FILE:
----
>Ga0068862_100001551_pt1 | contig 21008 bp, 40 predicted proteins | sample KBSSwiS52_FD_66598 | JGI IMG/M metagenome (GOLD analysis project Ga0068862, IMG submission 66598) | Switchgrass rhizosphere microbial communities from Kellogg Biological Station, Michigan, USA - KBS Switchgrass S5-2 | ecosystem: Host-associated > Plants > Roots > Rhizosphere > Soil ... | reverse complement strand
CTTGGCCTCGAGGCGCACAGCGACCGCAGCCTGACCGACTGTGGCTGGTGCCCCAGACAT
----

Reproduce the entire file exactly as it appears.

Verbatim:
>Ga0068862_100001551_pt1 | contig 21008 bp, 40 predicted proteins | sample KBSSwiS52_FD_66598 | JGI IMG/M metagenome (GOLD analysis project Ga0068862, IMG submission 66598) | Switchgrass rhizosphere microbial communities from Kellogg Biological Station, Michigan, USA - KBS Switchgrass S5-2 | ecosystem: Host-associated > Plants > Roots > Rhizosphere > Soil ... | reverse complement strand
CTTGGCCTCGAGGCGCACAGCGACCGCAGCCTGACCGACTGTGGCTGGTGCCCCAGACAT